Eating well doesn't have to be expensive — something plant-based cookbook author Toni Okamoto lives by.
The "Plant-Based on a Budget" book showed it's possible to cook healthy meals without spending big on inflation-impacted shopping staples like and . And the blogger and social media star also shared tips on how to make eating well for cheap part of your lifestyle.last month from her latest
If you're looking to save some money without sacrificing healthy food options, Okamoto suggests keeping these things in mind:
Aim for progress, not perfection
For starters, Okamoto suggests leaning in to your position and process.
"There's a lot of shame around being on a tight budget, giving something back at the register because you couldn't afford it," she says, recalling her own childhood memory of being in a grocery checkout line with someone impatiently tapping their foot behind her family. "My dad used to say... 'They don't pay my bills.'"
"Remove that shame and understand that this is a long game and you have your family (and goals) in mind," she says, offering encouragement to be OK with progress over perfection as you start your journey.
"Sometimes when people are trying a new diet or whether they're trying to eat healthy and they slip up, it can be an overwhelming feeling and it can be a disappointment, but the cool thing is you can continue choosing a healthier meal for the next meal and the next meal," she explains. "And even if you make that choice to have a quick fast food stop, that doesn't have to mean that everything else gets thrown out the window. It just means that the next opportunity you have you can choose a healthier, more balanced meal."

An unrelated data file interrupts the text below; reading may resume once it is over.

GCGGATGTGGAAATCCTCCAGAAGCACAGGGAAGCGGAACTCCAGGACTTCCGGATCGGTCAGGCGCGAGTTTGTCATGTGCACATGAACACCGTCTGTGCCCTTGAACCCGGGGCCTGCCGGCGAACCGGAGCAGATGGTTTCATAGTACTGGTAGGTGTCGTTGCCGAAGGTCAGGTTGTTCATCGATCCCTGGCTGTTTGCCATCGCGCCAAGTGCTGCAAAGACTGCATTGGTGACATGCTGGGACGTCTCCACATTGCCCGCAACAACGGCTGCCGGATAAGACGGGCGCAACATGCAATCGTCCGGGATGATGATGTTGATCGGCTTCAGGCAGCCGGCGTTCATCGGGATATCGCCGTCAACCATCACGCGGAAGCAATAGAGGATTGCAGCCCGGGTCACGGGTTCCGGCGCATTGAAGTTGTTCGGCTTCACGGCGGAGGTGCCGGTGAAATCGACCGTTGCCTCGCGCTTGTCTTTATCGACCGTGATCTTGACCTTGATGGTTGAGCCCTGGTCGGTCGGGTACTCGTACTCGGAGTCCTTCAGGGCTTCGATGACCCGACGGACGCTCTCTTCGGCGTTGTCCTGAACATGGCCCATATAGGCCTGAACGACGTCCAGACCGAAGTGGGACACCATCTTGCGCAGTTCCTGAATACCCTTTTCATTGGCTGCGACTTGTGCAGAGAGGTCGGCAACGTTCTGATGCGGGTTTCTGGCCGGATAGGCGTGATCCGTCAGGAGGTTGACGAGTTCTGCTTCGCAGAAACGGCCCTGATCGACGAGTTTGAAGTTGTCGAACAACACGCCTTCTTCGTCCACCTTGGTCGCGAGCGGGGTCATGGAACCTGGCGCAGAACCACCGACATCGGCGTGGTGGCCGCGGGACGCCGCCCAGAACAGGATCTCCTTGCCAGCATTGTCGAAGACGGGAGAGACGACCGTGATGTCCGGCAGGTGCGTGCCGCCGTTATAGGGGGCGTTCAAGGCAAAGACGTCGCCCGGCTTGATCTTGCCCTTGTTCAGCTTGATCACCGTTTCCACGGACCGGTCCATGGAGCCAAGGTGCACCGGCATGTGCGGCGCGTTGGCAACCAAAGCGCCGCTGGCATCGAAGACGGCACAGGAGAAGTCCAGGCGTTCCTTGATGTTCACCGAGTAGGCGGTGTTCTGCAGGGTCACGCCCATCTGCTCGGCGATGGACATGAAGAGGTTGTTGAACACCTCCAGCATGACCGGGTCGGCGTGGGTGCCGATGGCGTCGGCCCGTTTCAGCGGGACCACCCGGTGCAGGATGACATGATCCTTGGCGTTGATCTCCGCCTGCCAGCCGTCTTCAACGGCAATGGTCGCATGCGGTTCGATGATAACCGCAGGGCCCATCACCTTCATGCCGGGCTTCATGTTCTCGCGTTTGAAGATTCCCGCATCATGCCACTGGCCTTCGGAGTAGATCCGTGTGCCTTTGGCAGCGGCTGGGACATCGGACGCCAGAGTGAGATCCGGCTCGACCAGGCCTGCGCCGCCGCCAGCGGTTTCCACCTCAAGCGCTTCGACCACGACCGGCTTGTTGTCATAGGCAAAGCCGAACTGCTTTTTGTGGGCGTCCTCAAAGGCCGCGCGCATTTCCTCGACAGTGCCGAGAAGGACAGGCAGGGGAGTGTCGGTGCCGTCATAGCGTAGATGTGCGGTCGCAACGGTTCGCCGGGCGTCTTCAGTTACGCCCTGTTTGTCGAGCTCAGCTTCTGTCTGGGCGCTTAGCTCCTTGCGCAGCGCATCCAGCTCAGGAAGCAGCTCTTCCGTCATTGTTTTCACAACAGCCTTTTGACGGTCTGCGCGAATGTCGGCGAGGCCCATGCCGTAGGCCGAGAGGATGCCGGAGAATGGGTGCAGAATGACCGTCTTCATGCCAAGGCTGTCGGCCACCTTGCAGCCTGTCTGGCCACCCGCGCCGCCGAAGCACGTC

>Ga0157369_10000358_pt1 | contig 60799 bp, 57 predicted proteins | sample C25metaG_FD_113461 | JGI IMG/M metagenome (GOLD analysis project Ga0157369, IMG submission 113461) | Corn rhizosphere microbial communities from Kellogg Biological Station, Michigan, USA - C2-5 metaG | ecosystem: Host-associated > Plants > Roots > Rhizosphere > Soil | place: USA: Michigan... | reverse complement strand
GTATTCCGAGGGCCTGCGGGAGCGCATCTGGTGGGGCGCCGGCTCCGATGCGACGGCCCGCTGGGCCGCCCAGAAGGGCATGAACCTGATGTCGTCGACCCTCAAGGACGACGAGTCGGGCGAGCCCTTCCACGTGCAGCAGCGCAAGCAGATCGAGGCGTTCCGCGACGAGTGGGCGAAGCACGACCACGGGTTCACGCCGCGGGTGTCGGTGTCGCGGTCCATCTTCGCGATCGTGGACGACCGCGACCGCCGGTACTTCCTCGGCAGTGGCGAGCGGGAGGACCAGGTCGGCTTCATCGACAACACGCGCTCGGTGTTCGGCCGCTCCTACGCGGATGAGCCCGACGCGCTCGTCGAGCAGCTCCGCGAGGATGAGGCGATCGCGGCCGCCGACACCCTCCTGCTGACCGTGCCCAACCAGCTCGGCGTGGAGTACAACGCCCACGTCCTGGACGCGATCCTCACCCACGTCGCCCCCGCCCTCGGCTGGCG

Meal plan to save money
You've heard of meal planning as a way to stay on track for your nutrition goals — well, it can also help with your budget goals, Okamoto says.
"What gets people to spend a lot of money are impulsive purchases, whether that's after your commute on your way home because you didn't think of what to serve for dinner or if you are at the grocery store and you're shopping hungry (and) want something to eat quickly," she notes. She says she has personally saved money through meal planning as someone who has lived below the poverty line and worked multiple jobs to make ends meet.
In her book, she shows how you can meal prep for just $35 a week per person — "that's three meals per day, seven days a week."
And though it "requires some thought," she finds it worth it.
Stick to what you know — with swaps
"When people start transitioning to a healthier diet, they tend to think that they're going to have to reinvent the wheel, but I've tried to make sure that there are a lot of familiar tastes and textures and meals that people could get on board with (in my book)," Okamoto explains.
For example, she points to one of her recipes that features a pesto made with pantry items you may already have instead of dishing out for pricey pine nuts. "It really reduces the cost and it's something that's familiar."
Other swaps, like picking up affordable beans and legumes instead of heading to the meat aisle, offer a great way to add plant-based protein and other nutrients to a dish without breaking the bank.
If you want to get more culinarily creative, Okamoto says she likes to think of plant-based budget eating with an abundance mindset as opposed to a restrictive one, meaning you can use it as an opportunity to try new things.
"When I became plant-based, I thought I was going to have to give up a lot of my favorites. But it turns out that it opened me up to a whole world of new foods, different types of international cuisines, new flavors."
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